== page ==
Bottom line? Generally, employers tend to place less emphasis on ESL teaching experience than on having a university degree, a TEFL certification, and being a native English speaker. Rather, it is a combination of citizenship, education, TEFL certification, and experience that is considered, and this combination will vary not only by country, but also by the type of employer.
Age Restrictions and Preferences
Age restrictions do exist in the ESL industry, and the rules and expectations vary broadly by location. Most countries will have a minimum age requirement to be legally employed according to local labor laws, and some countries also have an upper age limit, also due to labor legislation. These laws will not likely be specific for employing ESL teachers or expat workers, but may in fact apply to both locals and expats, as many countries maintain a mandatory retirement age. What this means is that it may be difficult for teachers above the maximum to be legally employed without an employer obtaining an exemption. In some cases, employers may be willing to go the extra mile and request an exemption, especially if the employer and teacher have an established working relationship. However, under normal circumstances, if there are younger qualified candidates for an open position, there is little reason for an employer to seek an exemption for a candidate who is beyond the mandatory retirement age.
Beyond legal barriers, different countries have varying cultural perceptions about what an ESL teacher should be in terms of age and appearance. In some countries, for example, employers will value a teacher’s experience and opt for the more qualified and experienced teacher over a younger, less experienced one. On the other hand, older, more experienced teachers face challenges being considered in countries where the perception of an ESL teacher is shaped by being young and energetic.
The reality of working as an expat ESL teacher is that you will at some point realize and come to accept that every society and culture has its regulations, as well as its nuances. If you encounter challenges getting hired due to age restrictions or preferences in any particular country, as difficult as it may be, the best you can do is to accept what it is and keep trying, adjusting your approach as needed.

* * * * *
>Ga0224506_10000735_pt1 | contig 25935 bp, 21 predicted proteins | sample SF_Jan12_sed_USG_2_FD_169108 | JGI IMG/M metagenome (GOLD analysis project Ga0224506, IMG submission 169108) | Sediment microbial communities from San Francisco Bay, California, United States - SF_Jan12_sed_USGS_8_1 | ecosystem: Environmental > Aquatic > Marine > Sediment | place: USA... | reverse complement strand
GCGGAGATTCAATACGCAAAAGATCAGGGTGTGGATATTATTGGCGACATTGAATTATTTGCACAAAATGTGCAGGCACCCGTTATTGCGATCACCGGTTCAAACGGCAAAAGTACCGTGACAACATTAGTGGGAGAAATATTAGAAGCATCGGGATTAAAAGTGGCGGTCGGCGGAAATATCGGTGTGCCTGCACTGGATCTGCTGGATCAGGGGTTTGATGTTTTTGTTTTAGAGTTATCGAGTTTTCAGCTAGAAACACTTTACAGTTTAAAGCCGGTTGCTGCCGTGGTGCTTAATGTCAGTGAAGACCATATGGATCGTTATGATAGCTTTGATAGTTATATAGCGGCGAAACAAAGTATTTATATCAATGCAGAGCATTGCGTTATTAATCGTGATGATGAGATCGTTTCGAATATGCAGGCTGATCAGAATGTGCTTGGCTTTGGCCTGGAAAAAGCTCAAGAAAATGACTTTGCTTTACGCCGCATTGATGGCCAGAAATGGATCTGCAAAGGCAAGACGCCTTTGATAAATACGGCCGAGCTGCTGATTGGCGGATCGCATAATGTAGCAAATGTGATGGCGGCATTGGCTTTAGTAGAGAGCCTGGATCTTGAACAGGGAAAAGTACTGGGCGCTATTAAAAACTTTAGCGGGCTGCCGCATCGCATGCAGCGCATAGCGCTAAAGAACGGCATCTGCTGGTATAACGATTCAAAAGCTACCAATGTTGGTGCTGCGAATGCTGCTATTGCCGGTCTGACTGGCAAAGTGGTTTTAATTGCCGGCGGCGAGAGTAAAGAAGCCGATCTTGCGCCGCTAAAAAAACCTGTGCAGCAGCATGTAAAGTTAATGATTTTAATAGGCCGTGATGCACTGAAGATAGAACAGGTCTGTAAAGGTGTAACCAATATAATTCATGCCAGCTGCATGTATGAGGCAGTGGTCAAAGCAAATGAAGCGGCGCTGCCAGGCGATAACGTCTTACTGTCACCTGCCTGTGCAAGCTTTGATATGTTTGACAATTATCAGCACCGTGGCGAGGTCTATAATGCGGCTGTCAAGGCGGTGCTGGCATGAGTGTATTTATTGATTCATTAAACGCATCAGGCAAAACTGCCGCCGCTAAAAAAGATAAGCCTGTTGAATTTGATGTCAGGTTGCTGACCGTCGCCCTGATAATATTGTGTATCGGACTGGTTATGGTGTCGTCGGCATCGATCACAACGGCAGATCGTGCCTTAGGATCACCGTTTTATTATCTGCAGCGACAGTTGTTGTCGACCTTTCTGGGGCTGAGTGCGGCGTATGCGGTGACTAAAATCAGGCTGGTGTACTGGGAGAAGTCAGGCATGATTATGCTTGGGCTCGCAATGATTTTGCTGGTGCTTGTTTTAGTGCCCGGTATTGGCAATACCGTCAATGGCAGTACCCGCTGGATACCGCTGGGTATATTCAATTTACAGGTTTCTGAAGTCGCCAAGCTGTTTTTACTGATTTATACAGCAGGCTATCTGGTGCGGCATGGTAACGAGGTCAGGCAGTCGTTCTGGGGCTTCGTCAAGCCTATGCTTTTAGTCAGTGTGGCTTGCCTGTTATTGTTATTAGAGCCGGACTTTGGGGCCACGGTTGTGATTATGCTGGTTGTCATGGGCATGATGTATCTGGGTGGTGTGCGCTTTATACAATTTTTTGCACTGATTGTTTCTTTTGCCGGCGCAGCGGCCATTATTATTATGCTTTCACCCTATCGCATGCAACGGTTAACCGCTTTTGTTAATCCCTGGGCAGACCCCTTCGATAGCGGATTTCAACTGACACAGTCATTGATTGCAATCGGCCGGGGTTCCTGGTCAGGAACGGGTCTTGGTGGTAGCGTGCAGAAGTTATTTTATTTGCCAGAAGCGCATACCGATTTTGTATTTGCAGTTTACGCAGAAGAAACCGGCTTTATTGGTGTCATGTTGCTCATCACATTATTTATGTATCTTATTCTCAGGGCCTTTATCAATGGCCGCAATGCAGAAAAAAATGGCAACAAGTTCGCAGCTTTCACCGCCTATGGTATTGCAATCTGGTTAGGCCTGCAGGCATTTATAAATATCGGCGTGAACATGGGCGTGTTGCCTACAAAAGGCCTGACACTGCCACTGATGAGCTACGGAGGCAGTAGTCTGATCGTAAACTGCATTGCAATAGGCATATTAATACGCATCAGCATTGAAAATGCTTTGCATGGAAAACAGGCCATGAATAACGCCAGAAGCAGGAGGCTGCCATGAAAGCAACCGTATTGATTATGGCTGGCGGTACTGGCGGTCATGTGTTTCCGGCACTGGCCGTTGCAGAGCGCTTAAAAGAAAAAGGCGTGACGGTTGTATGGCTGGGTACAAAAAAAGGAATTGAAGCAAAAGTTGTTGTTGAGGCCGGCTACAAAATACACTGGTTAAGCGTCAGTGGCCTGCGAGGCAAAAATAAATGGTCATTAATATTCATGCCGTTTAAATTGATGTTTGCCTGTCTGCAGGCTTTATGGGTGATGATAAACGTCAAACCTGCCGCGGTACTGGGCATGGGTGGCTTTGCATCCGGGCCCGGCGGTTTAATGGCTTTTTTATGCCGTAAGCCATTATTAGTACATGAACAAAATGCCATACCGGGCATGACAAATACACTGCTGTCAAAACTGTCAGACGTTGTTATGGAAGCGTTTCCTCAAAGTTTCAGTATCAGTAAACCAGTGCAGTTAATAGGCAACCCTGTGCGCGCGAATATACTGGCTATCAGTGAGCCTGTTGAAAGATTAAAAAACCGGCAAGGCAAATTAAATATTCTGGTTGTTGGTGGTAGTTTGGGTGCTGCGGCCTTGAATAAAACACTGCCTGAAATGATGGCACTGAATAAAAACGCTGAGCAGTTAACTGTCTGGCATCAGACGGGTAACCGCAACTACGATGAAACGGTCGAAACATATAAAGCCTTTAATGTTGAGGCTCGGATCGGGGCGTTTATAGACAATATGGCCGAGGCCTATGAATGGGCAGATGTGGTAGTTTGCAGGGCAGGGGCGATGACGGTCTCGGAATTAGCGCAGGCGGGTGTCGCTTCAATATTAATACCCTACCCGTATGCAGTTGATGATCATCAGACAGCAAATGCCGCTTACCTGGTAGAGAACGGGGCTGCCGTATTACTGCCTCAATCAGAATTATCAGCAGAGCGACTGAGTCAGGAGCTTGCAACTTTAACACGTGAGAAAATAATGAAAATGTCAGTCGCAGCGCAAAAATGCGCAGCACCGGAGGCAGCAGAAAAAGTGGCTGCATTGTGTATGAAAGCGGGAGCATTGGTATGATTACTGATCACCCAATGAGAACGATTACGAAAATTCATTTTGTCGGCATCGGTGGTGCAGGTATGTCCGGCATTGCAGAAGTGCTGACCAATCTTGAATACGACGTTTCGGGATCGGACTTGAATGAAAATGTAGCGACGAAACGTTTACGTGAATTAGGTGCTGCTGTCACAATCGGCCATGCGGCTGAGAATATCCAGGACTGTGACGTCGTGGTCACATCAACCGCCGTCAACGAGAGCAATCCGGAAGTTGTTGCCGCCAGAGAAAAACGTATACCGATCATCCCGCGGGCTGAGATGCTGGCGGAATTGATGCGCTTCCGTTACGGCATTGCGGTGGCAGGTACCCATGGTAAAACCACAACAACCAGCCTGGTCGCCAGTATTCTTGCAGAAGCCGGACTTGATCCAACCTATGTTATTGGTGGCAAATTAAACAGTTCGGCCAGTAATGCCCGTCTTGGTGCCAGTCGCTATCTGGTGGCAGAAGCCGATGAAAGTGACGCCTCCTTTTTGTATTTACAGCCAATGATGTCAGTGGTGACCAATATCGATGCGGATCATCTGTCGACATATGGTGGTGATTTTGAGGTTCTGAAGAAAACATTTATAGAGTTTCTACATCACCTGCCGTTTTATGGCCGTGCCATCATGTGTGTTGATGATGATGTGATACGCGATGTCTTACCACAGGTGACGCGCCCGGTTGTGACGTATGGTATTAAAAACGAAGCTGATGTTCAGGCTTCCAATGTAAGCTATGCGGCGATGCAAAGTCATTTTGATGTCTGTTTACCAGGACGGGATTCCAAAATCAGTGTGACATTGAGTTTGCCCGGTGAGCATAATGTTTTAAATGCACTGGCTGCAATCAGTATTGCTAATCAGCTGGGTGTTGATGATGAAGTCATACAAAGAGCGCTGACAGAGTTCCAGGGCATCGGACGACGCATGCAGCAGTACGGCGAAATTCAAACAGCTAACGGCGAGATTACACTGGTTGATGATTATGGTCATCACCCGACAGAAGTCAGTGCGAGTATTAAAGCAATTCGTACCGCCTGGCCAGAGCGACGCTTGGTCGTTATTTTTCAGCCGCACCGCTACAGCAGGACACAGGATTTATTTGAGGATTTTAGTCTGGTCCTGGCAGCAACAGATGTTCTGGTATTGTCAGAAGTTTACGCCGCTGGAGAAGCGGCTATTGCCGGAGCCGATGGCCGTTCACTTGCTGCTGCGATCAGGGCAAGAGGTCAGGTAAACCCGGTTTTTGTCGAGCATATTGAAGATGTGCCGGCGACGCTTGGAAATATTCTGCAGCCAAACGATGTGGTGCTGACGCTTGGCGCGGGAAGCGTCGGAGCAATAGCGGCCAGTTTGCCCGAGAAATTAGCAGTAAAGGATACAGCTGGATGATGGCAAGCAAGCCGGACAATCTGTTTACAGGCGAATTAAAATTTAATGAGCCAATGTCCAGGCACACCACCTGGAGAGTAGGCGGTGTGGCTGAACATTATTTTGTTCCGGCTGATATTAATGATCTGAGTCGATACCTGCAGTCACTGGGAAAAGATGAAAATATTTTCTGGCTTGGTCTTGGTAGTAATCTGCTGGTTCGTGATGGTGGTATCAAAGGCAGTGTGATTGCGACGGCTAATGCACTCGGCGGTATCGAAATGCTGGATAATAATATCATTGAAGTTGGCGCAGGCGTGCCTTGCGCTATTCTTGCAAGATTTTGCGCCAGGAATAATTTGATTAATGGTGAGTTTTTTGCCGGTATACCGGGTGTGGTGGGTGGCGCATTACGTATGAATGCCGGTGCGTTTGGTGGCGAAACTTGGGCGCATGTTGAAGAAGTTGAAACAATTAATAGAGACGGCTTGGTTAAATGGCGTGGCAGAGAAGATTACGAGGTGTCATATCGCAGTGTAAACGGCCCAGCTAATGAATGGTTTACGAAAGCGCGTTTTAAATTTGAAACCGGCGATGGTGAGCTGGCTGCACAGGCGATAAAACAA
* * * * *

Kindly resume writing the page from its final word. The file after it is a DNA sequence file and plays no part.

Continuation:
TEFL Requirements in Popular ESL Locations
|Location||Citizenship Requirements||University Degree||TEFL Certification||Guide|
|China||Native English Speakers Required||Bachelor Degree Required||120 Hour TEFL Required||View Guide|
|Hong Kong SAR||None||Bachelor Degree Required (English Major Preferred)||120 Hour TEFL Required||View Guide|
|Indonesia||Native English Speakers Required||Bachelor Degree Required||120 Hour TEFL Required||View Guide|
|Japan||Fluent English Speakers||Bachelor Degree Required||TEFL Preferred||View Guide|
|South Korea||Native English Speakers Required||Bachelor Degree Required||120 Hour TEFL Required||View Guide|
|Taiwan||Native English Speakers Required||Bachelor Degree Required||TEFL May Be Required||View Guide|
|Thailand||Native English Speakers Required||Bachelor Degree Required||120 Hour TEFL Required||View Guide|
|Vietnam||Proof of English Fluency||Bachelor Degree Required||120 Hour TEFL Preferred||View Guide|
|Egypt||Native English Speakers Required||Bachelor Degree Required||120 Hour TEFL Required||View Guide|
|Qatar||Native English Speakers Preferred||Bachelor Degree Required (Masters Preferred)||120 Hour TEFL Required||View Guide|
|Saudi Arabia||Native English Speakers Required||Bachelor Degree Required (Masters Preferred)||120 Hour TEFL Required||View Guide|
|UAE||Native English Speakers Required||Bachelor Degree Required (Masters Preferred)||120 Hour TEFL Required||View Guide|
|Czechia||EU Members with Proof of English Fluency||Bachelor Degree in English||120 Hour TEFL Required||View Guide|
|Russia||Native English Speakers Preferred and Proof of English Fluency||Not Required||120 Hour TEFL Required||View Guide|
|Spain||EU Members Preferred||Not Required||120 Hour TEFL Preferred||View Guide|
|Colombia||Proof of English Fluency||Not Required||120 Hour TEFL Required||View Guide|
|Mexico||Proof of English Fluency||Not Required||120 Hour TEFL Preferred||View Guide|
Earn an Ofqual Level 5 TEFL Certification
Level 5 Online TEFL Certification
Other Common Requirements for Teaching and Working Abroad
Some circumstances may influence or even dictate hiring candidates based on their gender. For example, in societies where students study in gender-specific schools, teachers of a specific gender may be required for the role. It is also not unusual in some societies for employers to express a preference for teachers of a certain gender.
Many countries also require ESL teachers to meet additional criteria. These may include:
- Copies of university degree, authenticated or with Apostille
- Official transcripts from your university, in envelopes signed and sealed by the university
- Police certificate from your country proving you have no criminal record, authenticated or with Apostille
- Medical certificate from your country proving you have no serious health conditions
These requirements will vary from one country to another, and regulations are updated from time to time, so it’s important to confirm with your employer and the local embassy precisely what documents you need to arrange to obtain a working visa and work permit.
We have provided a broad view of the TEFL requirements for the most popular ESL job markets. Most of these countries will have similar requirements in terms of who can be legally employed to teach English as foreign teachers, what qualifications they will need to have, how much teaching experience is needed, and what, if any, age restrictions apply to being legally employed.
Naturally, every country will have specific regulations that will apply to employing foreign teachers.
Use this post as a guideline for planning your job search, but most definitely verify the current situation in any country you intend to work as an ESL teacher.